Enid News and Eagle
ENID, Okla. —
One year ago, it was pitched as Enid’s biggest retail development in three decades. We’ve been waiting with anticipation.
We’re talking about the Oakwood Mall “de-malling” announced by Tulsa-based Vector Companies.
While the anchor tenants of Dillard’s Sears and JCPenney plan to remain, the mall should be transformed into an outdoor, regional shopping center.
Last fall, we grew interested as the city of Enid granted Vector a multi-million dollar incentive in the form of a tax increment finance (TIF) district.
The Enid City Commission approved the plan to help pay for construction for the project, expected to cost about $35 million.
Then the city commission approved a plan to give nearly $1 million in tax rebates to Hunt Properties for redevelopment of the old Homeland store.
An early estimate pegged demolition of the indoor mall areas to July 2013, but Vector Properties President Brenda Dill said a lack of funds held up phase two of the de-malling process.
When Dill protested, anxiousness turned to worry.
Earlier this month, Dill surprisingly urged the commission to nix its plan giving almost $1 million in tax rebates to the Homeland developer.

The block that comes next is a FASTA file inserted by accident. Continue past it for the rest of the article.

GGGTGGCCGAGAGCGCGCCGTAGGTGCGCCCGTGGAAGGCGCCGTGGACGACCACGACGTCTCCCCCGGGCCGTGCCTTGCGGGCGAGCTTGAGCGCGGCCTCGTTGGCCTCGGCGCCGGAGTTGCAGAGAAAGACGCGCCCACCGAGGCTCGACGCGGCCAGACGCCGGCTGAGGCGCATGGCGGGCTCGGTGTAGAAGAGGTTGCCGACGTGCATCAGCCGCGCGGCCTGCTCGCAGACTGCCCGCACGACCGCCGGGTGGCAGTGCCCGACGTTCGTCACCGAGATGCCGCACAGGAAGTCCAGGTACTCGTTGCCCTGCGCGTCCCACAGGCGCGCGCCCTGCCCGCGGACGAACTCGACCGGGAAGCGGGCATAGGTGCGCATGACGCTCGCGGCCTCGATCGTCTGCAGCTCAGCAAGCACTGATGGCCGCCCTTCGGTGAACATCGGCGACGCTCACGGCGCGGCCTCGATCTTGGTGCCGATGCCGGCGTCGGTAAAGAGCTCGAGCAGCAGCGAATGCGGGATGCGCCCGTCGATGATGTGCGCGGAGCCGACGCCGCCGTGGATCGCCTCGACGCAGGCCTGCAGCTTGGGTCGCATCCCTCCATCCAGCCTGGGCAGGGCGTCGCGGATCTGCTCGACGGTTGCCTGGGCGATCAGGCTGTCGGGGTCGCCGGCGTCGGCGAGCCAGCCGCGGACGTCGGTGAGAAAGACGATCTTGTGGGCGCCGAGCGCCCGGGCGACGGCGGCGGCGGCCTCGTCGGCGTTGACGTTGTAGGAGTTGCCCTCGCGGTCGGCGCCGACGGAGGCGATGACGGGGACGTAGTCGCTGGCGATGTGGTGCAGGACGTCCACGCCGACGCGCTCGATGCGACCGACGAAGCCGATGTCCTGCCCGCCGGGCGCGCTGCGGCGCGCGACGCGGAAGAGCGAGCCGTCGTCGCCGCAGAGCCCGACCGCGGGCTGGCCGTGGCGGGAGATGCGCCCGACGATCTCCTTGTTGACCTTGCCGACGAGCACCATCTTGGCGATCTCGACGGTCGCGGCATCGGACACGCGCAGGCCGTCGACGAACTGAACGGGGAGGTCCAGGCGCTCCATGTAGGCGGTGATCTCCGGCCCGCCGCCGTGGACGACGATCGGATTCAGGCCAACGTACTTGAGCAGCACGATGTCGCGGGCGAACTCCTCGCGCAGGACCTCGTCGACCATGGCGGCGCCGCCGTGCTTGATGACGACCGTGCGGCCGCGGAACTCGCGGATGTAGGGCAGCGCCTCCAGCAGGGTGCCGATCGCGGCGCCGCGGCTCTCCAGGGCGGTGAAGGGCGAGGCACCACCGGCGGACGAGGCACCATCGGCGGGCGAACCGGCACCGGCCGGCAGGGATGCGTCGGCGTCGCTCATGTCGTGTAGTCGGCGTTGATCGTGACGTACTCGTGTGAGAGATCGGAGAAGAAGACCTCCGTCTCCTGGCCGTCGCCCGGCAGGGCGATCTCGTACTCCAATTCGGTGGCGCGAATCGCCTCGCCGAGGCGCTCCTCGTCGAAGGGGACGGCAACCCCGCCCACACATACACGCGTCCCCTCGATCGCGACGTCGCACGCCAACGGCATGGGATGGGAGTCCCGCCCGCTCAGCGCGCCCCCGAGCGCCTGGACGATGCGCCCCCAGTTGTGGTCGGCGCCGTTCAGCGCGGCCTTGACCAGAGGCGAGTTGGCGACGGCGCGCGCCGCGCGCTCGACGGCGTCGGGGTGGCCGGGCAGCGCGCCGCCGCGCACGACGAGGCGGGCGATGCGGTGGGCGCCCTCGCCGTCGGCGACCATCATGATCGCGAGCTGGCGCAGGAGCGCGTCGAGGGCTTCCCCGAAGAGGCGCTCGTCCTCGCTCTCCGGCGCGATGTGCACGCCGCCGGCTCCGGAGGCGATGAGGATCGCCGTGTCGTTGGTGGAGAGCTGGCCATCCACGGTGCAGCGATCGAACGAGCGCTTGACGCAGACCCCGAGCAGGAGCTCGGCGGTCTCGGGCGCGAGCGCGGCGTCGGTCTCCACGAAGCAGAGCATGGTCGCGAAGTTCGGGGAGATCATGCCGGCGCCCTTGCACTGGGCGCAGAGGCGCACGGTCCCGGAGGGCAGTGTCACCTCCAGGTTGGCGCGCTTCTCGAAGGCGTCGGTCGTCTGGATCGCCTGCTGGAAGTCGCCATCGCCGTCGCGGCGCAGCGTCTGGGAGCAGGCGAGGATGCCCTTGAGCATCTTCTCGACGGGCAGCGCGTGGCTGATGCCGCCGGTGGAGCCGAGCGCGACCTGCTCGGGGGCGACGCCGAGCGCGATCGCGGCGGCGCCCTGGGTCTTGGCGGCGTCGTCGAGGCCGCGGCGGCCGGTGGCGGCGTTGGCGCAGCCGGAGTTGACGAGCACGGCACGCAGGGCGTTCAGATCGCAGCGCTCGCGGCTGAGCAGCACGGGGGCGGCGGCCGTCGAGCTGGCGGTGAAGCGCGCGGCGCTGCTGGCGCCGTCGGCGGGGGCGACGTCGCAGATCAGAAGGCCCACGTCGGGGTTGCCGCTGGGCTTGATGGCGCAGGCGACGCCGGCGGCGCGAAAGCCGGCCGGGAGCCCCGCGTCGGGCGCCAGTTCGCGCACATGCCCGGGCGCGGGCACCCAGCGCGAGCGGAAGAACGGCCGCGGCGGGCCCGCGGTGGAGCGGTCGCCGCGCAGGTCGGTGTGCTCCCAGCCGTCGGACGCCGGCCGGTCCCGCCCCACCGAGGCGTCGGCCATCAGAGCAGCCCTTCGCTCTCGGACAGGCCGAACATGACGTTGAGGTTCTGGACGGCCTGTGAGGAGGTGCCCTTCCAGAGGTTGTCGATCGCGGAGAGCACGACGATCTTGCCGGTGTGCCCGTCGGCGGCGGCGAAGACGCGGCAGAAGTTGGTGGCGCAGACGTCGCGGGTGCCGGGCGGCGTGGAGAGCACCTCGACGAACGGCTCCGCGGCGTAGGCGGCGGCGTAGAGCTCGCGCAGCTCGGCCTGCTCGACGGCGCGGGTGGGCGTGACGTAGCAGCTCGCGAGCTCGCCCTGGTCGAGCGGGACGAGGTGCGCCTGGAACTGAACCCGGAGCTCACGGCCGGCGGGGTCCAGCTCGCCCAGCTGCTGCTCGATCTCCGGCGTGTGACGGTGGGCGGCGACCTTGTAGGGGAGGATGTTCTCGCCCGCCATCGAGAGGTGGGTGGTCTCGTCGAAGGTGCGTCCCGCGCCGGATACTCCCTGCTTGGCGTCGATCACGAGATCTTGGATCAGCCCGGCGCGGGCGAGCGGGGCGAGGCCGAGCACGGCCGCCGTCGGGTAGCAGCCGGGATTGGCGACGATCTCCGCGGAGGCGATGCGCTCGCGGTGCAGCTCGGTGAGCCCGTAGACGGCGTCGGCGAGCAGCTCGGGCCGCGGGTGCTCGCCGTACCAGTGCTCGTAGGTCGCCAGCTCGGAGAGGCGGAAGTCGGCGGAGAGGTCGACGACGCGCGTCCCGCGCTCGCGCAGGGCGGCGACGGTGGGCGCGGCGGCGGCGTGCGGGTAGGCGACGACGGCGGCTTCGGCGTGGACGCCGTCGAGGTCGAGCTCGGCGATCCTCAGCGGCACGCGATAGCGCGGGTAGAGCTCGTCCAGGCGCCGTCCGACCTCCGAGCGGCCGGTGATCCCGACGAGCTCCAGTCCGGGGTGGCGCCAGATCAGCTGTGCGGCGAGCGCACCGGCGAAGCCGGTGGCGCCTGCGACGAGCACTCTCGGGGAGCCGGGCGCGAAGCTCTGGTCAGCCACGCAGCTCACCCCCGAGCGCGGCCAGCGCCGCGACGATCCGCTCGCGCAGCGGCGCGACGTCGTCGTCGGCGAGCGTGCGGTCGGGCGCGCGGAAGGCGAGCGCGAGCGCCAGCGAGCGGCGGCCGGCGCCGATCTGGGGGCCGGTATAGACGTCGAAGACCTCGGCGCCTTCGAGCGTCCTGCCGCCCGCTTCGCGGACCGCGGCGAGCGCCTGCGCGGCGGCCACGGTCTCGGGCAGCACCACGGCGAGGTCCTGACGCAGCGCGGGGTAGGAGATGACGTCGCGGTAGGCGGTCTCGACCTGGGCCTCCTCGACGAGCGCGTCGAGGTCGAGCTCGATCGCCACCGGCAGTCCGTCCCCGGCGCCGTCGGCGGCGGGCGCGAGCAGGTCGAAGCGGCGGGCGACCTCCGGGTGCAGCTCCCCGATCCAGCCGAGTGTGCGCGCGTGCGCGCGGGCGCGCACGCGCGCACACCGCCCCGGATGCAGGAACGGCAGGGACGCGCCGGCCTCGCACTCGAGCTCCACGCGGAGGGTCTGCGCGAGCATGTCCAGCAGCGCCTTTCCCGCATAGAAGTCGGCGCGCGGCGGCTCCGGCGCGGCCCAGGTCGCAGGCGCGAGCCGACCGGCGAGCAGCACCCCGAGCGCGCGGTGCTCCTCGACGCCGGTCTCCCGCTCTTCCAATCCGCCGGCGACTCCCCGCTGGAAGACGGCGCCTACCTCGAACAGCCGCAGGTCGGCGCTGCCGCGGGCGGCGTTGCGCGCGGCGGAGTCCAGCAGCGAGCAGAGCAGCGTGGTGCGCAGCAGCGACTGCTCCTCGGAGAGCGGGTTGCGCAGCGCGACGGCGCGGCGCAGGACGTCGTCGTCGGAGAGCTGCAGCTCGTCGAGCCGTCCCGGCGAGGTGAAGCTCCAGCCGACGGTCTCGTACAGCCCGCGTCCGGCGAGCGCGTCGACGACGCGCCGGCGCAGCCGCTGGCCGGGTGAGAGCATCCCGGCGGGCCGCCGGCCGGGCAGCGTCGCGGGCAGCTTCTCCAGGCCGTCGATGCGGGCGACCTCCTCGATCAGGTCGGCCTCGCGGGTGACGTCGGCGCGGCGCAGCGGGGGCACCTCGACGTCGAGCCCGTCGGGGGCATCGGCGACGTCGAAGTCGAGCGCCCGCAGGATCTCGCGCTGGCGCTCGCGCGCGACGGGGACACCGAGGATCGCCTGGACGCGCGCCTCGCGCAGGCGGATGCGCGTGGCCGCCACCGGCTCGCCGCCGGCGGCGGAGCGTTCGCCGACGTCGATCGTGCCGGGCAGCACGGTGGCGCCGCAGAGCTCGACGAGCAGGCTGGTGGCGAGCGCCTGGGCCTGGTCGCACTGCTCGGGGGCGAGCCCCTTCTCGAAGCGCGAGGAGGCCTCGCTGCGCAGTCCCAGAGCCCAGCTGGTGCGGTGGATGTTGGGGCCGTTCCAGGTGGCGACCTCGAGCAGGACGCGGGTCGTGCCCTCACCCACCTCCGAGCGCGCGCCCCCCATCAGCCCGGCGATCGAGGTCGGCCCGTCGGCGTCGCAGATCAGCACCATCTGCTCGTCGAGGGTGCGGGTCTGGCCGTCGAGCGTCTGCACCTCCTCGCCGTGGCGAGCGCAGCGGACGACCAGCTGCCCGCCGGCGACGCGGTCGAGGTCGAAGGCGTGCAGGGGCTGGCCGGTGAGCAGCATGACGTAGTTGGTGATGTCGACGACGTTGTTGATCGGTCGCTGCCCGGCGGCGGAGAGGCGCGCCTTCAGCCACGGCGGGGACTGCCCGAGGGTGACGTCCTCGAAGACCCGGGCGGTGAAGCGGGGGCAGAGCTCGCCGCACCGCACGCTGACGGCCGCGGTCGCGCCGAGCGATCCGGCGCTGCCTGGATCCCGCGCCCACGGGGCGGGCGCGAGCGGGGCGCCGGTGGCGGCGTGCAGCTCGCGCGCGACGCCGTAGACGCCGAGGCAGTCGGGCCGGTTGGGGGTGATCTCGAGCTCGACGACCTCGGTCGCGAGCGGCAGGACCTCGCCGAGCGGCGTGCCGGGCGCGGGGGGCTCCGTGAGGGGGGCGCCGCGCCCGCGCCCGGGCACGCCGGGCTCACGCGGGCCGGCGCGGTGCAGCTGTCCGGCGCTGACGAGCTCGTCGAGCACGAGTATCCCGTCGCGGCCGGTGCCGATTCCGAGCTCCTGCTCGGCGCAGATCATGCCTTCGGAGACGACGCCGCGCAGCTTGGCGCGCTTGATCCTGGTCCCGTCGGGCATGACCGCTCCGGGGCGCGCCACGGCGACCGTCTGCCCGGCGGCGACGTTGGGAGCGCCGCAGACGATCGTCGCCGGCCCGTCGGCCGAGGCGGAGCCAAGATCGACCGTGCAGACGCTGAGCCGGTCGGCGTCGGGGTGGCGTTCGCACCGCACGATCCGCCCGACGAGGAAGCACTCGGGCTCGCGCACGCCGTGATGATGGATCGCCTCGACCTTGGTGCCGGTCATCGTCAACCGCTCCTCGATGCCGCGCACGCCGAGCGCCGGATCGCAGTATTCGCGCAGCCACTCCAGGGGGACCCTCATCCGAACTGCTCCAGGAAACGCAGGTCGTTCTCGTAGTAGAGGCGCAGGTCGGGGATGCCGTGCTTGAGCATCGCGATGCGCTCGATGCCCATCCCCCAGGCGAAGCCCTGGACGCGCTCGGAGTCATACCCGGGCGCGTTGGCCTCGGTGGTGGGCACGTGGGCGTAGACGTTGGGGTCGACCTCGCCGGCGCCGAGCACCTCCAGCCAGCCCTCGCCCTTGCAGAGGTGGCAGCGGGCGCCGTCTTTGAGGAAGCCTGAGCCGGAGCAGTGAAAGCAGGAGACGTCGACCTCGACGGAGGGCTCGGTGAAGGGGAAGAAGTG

The rebate passed, despite her and others’ objections.
City officials publicly defended the rebate, saying it wouldn’t become effective unless businesses move in and begin making sales.
It appears retail interests were playing one development against the other, negotiating for a better deal.
On Wednesday, we were excited to learn the former Homeland structure finally has changed hands.
City Manager Eric Benson got word that Hunt Properties had closed the more than $1.75 million deal.
Benson also said T.J. Maxx expects to open by Christmas.
We hope this announcement serves as a catalyst to facilitate the “de-malling” process.
There probably will be two more large retailers announced soon, plus one or more smaller retailers to be fit inside the Homeland structure.
We can’t wait.